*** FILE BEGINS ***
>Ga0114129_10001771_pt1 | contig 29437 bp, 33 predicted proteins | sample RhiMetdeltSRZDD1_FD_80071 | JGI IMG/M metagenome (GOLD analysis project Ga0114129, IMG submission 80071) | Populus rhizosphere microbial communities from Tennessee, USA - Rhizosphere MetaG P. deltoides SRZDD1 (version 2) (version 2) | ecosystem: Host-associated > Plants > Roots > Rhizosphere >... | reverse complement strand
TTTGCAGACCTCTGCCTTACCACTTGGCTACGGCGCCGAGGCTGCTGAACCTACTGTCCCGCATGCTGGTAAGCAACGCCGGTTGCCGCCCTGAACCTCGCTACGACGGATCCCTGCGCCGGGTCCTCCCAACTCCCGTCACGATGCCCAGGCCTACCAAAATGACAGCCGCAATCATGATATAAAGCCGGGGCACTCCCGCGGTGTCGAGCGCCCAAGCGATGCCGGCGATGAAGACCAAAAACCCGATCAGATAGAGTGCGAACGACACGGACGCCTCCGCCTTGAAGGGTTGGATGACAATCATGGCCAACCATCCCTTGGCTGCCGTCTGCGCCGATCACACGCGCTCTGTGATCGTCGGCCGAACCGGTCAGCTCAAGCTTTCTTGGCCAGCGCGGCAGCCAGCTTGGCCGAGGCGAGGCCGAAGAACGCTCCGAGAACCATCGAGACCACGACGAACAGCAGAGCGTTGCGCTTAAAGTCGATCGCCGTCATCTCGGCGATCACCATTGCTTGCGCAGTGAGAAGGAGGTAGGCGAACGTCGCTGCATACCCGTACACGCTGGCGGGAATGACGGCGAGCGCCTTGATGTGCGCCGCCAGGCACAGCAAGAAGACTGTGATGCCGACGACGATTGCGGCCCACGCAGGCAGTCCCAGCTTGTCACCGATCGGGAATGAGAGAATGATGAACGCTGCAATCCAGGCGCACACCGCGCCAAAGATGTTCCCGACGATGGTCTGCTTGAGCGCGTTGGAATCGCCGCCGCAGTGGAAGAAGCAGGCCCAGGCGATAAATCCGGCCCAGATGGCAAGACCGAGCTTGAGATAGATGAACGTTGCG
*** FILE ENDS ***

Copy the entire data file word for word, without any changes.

>Ga0114129_10001771_pt1 | contig 29437 bp, 33 predicted proteins | sample RhiMetdeltSRZDD1_FD_80071 | JGI IMG/M metagenome (GOLD analysis project Ga0114129, IMG submission 80071) | Populus rhizosphere microbial communities from Tennessee, USA - Rhizosphere MetaG P. deltoides SRZDD1 (version 2) (version 2) | ecosystem: Host-associated > Plants > Roots > Rhizosphere >... | reverse complement strand
TTTGCAGACCTCTGCCTTACCACTTGGCTACGGCGCCGAGGCTGCTGAACCTACTGTCCCGCATGCTGGTAAGCAACGCCGGTTGCCGCCCTGAACCTCGCTACGACGGATCCCTGCGCCGGGTCCTCCCAACTCCCGTCACGATGCCCAGGCCTACCAAAATGACAGCCGCAATCATGATATAAAGCCGGGGCACTCCCGCGGTGTCGAGCGCCCAAGCGATGCCGGCGATGAAGACCAAAAACCCGATCAGATAGAGTGCGAACGACACGGACGCCTCCGCCTTGAAGGGTTGGATGACAATCATGGCCAACCATCCCTTGGCTGCCGTCTGCGCCGATCACACGCGCTCTGTGATCGTCGGCCGAACCGGTCAGCTCAAGCTTTCTTGGCCAGCGCGGCAGCCAGCTTGGCCGAGGCGAGGCCGAAGAACGCTCCGAGAACCATCGAGACCACGACGAACAGCAGAGCGTTGCGCTTAAAGTCGATCGCCGTCATCTCGGCGATCACCATTGCTTGCGCAGTGAGAAGGAGGTAGGCGAACGTCGCTGCATACCCGTACACGCTGGCGGGAATGACGGCGAGCGCCTTGATGTGCGCCGCCAGGCACAGCAAGAAGACTGTGATGCCGACGACGATTGCGGCCCACGCAGGCAGTCCCAGCTTGTCACCGATCGGGAATGAGAGAATGATGAACGCTGCAATCCAGGCGCACACCGCGCCAAAGATGTTCCCGACGATGGTCTGCTTGAGCGCGTTGGAATCGCCGCCGCAGTGGAAGAAGCAGGCCCAGGCGATAAATCCGGCCCAGATGGCAAGACCGAGCTTGAGATAGATGAACGTTGCG